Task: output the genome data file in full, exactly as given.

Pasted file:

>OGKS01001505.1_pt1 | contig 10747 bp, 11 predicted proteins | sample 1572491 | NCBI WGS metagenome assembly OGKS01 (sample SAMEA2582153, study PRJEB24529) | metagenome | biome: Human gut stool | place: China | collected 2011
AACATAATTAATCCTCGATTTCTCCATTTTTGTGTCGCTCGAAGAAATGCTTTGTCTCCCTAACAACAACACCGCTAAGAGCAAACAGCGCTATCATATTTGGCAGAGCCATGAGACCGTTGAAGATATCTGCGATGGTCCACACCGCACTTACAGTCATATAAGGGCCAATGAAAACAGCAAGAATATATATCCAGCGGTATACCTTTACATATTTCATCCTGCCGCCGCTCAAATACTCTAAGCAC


>OGKS01001505.1_pt1 | contig 10747 bp, 11 predicted proteins | sample 1572491 | NCBI WGS metagenome assembly OGKS01 (sample SAMEA2582153, study PRJEB24529) | metagenome | biome: Human gut stool | place: China | collected 2011
AACATAATTAATCCTCGATTTCTCCATTTTTGTGTCGCTCGAAGAAATGCTTTGTCTCCCTAACAACAACACCGCTAAGAGCAAACAGCGCTATCATATTTGGCAGAGCCATGAGACCGTTGAAGATATCTGCGATGGTCCACACCGCACTTACAGTCATATAAGGGCCAATGAAAACAGCAAGAATATATATCCAGCGGTATACCTTTACATATTTCATCCTGCCGCCGCTCAAATACTCTAAGCAC